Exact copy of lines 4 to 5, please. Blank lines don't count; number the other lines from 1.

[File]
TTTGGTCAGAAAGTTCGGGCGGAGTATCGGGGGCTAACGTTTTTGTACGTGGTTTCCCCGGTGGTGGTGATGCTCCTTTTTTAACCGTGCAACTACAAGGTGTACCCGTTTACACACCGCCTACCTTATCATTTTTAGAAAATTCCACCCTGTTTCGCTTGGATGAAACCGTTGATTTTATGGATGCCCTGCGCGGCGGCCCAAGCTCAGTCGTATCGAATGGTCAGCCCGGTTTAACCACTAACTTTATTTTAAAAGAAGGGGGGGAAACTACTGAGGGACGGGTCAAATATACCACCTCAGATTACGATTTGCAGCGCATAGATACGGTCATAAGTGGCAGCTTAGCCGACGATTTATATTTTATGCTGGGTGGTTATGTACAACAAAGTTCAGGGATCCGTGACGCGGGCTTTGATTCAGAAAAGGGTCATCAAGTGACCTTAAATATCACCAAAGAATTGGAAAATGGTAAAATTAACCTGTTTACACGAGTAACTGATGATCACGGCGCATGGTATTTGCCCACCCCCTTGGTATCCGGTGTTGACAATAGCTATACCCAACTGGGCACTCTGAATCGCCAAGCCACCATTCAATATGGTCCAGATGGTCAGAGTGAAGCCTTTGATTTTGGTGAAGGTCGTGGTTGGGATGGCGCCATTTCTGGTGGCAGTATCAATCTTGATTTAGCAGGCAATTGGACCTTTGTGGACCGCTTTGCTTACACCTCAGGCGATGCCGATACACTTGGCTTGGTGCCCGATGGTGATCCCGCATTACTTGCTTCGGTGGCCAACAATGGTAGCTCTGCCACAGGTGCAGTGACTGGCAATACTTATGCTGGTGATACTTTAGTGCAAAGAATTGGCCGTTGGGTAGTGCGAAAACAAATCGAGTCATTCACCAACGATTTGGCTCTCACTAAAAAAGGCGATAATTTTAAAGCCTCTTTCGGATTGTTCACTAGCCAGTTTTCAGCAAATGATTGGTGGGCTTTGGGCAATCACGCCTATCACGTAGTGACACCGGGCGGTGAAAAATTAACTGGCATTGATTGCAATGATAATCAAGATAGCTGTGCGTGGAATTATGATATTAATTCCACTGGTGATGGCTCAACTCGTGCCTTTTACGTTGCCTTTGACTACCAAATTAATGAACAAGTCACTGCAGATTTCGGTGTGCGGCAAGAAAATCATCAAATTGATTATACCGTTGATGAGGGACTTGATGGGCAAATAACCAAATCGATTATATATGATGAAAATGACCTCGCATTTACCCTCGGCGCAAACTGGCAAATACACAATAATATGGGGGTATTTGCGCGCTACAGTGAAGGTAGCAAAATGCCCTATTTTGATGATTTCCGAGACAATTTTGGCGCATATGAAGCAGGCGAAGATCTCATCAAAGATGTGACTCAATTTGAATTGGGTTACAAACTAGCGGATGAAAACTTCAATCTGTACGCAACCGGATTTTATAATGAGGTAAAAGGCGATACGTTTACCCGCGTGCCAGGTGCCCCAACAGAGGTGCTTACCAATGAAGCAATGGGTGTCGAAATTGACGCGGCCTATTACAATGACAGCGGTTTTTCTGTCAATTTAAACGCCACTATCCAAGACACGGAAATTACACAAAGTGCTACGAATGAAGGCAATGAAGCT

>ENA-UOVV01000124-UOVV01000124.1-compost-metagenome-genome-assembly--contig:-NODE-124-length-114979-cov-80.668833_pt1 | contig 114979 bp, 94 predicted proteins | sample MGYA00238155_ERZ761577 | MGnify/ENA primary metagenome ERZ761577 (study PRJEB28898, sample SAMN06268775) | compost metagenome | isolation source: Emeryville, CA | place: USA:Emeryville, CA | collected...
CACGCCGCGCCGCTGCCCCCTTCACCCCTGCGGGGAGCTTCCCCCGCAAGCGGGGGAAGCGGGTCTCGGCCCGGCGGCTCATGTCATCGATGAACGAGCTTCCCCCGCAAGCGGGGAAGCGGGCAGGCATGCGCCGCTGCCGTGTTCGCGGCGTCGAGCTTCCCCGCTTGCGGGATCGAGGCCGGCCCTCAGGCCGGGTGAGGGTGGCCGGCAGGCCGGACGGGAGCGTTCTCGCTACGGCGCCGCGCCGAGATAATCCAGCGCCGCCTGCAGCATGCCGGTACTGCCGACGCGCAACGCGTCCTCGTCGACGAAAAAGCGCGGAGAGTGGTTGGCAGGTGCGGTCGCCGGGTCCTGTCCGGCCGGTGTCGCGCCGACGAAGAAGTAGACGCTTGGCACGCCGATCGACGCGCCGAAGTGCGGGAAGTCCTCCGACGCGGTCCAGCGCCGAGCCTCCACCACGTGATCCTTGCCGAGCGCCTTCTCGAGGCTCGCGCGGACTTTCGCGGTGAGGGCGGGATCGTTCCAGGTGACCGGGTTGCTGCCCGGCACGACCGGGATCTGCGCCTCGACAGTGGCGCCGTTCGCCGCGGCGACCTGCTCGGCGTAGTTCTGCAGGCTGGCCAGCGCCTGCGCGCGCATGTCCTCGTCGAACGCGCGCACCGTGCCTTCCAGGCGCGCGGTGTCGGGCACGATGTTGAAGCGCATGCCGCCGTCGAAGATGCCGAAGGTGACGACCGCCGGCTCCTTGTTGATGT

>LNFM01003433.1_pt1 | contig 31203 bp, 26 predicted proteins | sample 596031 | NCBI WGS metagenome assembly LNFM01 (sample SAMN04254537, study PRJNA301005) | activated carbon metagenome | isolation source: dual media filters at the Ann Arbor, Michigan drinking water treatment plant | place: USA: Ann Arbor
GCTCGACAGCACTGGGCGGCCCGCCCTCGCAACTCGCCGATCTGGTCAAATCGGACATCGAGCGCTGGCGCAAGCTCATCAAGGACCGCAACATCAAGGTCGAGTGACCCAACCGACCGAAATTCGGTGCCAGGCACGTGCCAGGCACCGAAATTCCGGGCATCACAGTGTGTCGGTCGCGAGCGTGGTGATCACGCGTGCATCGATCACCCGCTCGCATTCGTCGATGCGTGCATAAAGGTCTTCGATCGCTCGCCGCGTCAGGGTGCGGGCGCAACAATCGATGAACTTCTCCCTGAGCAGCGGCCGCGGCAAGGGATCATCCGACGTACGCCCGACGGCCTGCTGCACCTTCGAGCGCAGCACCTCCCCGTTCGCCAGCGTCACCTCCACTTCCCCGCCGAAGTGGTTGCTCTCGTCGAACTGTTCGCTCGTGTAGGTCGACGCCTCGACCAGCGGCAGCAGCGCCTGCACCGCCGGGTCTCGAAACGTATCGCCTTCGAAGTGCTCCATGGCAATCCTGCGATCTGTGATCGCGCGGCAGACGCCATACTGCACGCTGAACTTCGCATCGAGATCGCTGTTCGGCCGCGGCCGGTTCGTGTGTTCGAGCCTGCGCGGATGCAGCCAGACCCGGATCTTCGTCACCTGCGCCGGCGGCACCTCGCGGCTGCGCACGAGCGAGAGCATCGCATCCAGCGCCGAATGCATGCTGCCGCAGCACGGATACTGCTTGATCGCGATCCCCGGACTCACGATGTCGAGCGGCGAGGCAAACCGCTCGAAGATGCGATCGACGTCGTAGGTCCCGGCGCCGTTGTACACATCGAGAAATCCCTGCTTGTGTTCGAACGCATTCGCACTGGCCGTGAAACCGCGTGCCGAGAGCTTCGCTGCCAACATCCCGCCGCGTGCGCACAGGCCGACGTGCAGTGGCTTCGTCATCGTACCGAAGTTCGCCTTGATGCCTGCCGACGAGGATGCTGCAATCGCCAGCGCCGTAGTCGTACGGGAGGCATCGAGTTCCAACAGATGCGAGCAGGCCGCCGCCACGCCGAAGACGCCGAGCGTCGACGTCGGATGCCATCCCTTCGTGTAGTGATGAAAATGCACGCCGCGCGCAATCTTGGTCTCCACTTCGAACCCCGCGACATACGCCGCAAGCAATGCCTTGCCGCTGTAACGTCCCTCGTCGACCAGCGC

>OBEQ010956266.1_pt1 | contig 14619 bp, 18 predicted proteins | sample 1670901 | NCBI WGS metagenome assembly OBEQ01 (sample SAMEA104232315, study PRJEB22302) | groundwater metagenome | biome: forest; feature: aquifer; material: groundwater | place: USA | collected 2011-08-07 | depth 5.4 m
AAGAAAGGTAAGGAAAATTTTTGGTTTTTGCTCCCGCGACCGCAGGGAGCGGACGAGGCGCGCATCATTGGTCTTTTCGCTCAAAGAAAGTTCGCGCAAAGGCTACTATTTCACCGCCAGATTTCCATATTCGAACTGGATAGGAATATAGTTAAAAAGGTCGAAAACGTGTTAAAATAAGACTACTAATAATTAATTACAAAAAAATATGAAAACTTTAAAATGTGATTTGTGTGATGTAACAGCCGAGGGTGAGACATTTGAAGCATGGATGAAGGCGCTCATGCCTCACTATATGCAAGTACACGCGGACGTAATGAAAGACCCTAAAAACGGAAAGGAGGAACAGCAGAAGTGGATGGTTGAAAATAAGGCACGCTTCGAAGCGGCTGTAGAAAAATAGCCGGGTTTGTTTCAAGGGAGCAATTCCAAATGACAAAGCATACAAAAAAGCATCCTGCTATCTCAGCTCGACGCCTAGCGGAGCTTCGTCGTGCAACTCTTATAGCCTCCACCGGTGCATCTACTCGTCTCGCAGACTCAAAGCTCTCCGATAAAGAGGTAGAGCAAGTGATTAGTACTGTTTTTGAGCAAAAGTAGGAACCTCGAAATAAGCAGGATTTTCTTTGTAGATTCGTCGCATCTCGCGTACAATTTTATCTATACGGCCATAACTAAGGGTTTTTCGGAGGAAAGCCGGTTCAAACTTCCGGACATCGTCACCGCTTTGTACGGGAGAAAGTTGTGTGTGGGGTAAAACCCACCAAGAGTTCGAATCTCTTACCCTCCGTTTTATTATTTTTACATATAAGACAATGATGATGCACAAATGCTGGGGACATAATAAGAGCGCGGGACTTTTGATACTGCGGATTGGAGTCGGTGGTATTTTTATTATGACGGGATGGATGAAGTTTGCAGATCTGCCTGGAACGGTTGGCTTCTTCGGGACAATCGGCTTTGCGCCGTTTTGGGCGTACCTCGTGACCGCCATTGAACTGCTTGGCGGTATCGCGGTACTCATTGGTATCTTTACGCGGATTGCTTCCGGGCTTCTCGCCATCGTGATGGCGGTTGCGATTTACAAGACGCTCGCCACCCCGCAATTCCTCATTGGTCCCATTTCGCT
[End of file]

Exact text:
>LNFM01003433.1_pt1 | contig 31203 bp, 26 predicted proteins | sample 596031 | NCBI WGS metagenome assembly LNFM01 (sample SAMN04254537, study PRJNA301005) | activated carbon metagenome | isolation source: dual media filters at the Ann Arbor, Michigan drinking water treatment plant | place: USA: Ann Arbor
GCTCGACAGCACTGGGCGGCCCGCCCTCGCAACTCGCCGATCTGGTCAAATCGGACATCGAGCGCTGGCGCAAGCTCATCAAGGACCGCAACATCAAGGTCGAGTGACCCAACCGACCGAAATTCGGTGCCAGGCACGTGCCAGGCACCGAAATTCCGGGCATCACAGTGTGTCGGTCGCGAGCGTGGTGATCACGCGTGCATCGATCACCCGCTCGCATTCGTCGATGCGTGCATAAAGGTCTTCGATCGCTCGCCGCGTCAGGGTGCGGGCGCAACAATCGATGAACTTCTCCCTGAGCAGCGGCCGCGGCAAGGGATCATCCGACGTACGCCCGACGGCCTGCTGCACCTTCGAGCGCAGCACCTCCCCGTTCGCCAGCGTCACCTCCACTTCCCCGCCGAAGTGGTTGCTCTCGTCGAACTGTTCGCTCGTGTAGGTCGACGCCTCGACCAGCGGCAGCAGCGCCTGCACCGCCGGGTCTCGAAACGTATCGCCTTCGAAGTGCTCCATGGCAATCCTGCGATCTGTGATCGCGCGGCAGACGCCATACTGCACGCTGAACTTCGCATCGAGATCGCTGTTCGGCCGCGGCCGGTTCGTGTGTTCGAGCCTGCGCGGATGCAGCCAGACCCGGATCTTCGTCACCTGCGCCGGCGGCACCTCGCGGCTGCGCACGAGCGAGAGCATCGCATCCAGCGCCGAATGCATGCTGCCGCAGCACGGATACTGCTTGATCGCGATCCCCGGACTCACGATGTCGAGCGGCGAGGCAAACCGCTCGAAGATGCGATCGACGTCGTAGGTCCCGGCGCCGTTGTACACATCGAGAAATCCCTGCTTGTGTTCGAACGCATTCGCACTGGCCGTGAAACCGCGTGCCGAGAGCTTCGCTGCCAACATCCCGCCGCGTGCGCACAGGCCGACGTGCAGTGGCTTCGTCATCGTACCGAAGTTCGCCTTGATGCCTGCCGACGAGGATGCTGCAATCGCCAGCGCCGTAGTCGTACGGGAGGCATCGAGTTCCAACAGATGCGAGCAGGCCGCCGCCACGCCGAAGACGCCGAGCGTCGACGTCGGATGCCATCCCTTCGTGTAGTGATGAAAATGCACGCCGCGCGCAATCTTGGTCTCCACTTCGAACCCCGCGACATACGCCGCAAGCAATGCCTTGCCGCTGTAACGTCCCTCGTCGACCAGCGC